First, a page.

Art is life — with an Ash Sanborn show, we live the drama.

When we put on one of my shows, we live it. It’s not just that the actors sink their souls into their parts. It’s not just that we all work our tails off to set my words to stage. Take TFOJB for example. It’s about people in a tent city that moves in next door to Jovi, the caterer. Jovi and her loved ones decide to hear the stories from the tent city at fabulous dinners she prepares.

Malcolm and Jovi dish it out.

Malcolm and Jovi dish it out.

That’s when the story begins its sizzle. People. Experiences. Relationships. Food. Sports. They all collide by the second act. 

But the story doesn’t end with the chef’s final words (spoiler alert) “Bon Appetit!” 

It’s a show about homelessness and it means going out on the street. I’ve gone on and on about the show in New York, and about Daisy in the Diamond District (whose story I licensed for a future show — Clarity). 

The next show is in Boston (with Chicago and Pittsburgh emerging as the next places) and my trip to Boston in June set off another of these collisions. I spent a lot of time in the theater district, and talked to my friends at Howlround/Emerson College. It was night and something made me get off the T at the Boyleston Station. I saw her on the second landing — I didn’t ask her name but I think of her as Iris, after the eponymous song by the Goo Goo Dolls. She was for sure younger than my eighteen-year-old daughter, Caitlyn, and looked like someone Caitlyn would befriend, even with the change jar and eyes filled with fear. 

I set a few slips of money in her jar and was practically speechless by her appearance — neat and clean and not on the street long from what I could tell. I could think of nothing to say except: “Whatever you’re going through, this isn’t forever.”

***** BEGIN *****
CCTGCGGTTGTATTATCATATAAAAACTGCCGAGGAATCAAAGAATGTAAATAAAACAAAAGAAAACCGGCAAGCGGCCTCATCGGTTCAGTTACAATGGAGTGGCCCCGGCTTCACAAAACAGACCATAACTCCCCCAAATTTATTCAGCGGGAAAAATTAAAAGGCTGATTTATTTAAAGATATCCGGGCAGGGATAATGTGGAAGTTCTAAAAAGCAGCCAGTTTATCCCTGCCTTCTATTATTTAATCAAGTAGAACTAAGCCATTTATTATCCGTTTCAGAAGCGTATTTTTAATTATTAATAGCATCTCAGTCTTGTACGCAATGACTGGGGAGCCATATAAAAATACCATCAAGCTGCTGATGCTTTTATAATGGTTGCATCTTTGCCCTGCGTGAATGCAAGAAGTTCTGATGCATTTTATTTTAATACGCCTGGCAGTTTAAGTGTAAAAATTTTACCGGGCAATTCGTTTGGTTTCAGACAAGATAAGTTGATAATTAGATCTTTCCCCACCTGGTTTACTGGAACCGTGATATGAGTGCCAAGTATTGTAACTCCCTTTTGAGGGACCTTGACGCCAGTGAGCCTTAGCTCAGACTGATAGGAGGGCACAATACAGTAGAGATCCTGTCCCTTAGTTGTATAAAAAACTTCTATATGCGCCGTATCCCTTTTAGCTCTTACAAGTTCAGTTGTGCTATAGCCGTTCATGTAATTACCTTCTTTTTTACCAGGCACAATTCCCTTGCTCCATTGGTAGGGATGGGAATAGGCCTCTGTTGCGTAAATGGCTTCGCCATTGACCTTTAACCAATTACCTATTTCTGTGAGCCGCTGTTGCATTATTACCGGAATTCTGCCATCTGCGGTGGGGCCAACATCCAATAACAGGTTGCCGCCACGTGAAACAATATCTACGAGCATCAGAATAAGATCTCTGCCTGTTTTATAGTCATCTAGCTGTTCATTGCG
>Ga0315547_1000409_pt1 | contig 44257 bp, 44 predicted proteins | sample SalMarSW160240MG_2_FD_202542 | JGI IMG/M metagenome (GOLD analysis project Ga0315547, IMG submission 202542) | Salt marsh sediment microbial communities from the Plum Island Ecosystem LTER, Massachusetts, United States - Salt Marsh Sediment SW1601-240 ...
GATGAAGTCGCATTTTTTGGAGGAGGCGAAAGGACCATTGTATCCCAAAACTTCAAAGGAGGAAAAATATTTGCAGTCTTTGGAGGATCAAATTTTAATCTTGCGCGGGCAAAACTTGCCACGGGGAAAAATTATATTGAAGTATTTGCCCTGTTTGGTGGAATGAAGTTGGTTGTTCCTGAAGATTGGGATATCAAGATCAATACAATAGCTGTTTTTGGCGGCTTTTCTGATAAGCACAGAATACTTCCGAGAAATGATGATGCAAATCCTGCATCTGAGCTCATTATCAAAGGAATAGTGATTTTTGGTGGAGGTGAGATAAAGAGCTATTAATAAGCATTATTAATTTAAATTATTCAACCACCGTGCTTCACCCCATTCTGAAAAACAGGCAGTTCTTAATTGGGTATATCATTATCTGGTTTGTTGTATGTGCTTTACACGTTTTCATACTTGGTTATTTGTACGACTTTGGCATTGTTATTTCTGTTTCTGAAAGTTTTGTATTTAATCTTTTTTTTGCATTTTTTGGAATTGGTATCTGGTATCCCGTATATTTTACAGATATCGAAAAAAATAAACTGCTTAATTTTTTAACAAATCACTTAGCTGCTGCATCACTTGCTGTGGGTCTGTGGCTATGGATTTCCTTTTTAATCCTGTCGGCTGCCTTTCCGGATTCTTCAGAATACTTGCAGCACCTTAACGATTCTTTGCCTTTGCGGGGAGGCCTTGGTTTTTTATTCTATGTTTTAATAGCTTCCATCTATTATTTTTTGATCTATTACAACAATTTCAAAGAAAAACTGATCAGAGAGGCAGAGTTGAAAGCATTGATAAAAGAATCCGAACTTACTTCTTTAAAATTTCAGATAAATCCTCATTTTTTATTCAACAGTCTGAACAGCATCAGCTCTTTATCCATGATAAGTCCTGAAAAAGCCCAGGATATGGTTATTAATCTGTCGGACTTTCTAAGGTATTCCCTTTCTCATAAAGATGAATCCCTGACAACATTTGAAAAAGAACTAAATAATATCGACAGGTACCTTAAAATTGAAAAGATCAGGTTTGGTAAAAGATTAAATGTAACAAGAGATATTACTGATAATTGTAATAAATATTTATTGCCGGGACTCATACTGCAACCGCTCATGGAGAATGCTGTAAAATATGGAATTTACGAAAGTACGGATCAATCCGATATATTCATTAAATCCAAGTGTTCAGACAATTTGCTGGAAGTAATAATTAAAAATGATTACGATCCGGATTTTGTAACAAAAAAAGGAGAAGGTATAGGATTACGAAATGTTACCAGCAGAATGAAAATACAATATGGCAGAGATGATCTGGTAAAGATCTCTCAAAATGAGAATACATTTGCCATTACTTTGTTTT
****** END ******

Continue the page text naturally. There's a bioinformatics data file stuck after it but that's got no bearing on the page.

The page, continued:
She beamed. She quietly said, “Thank you.” She was not used to begging for money from strangers. 

I took the rest of the staircase, willing myself to not look back at Iris. I felt Iris to my core but even her glow was quickly eclipsed by the sight of the Old Park Church outside the T station. 

The outside of the church has on nearly three sides several shallow, wide steps leading up to a large landing before the main entrance to the building. On these steps, neatly stacked, were at least fifty homeless people, bundled and ready to sleep. I started for a minute. I wondered if there was a hierarchy, if there were friends or families staying together, if there was a morning meal at the church they awaited, or an evening one just finished. I wondered if their loved ones knew where they were. If they were missed. If someone loved them who would take them if they could, or if, like me, everyone older and/or wiser who loved them is gone.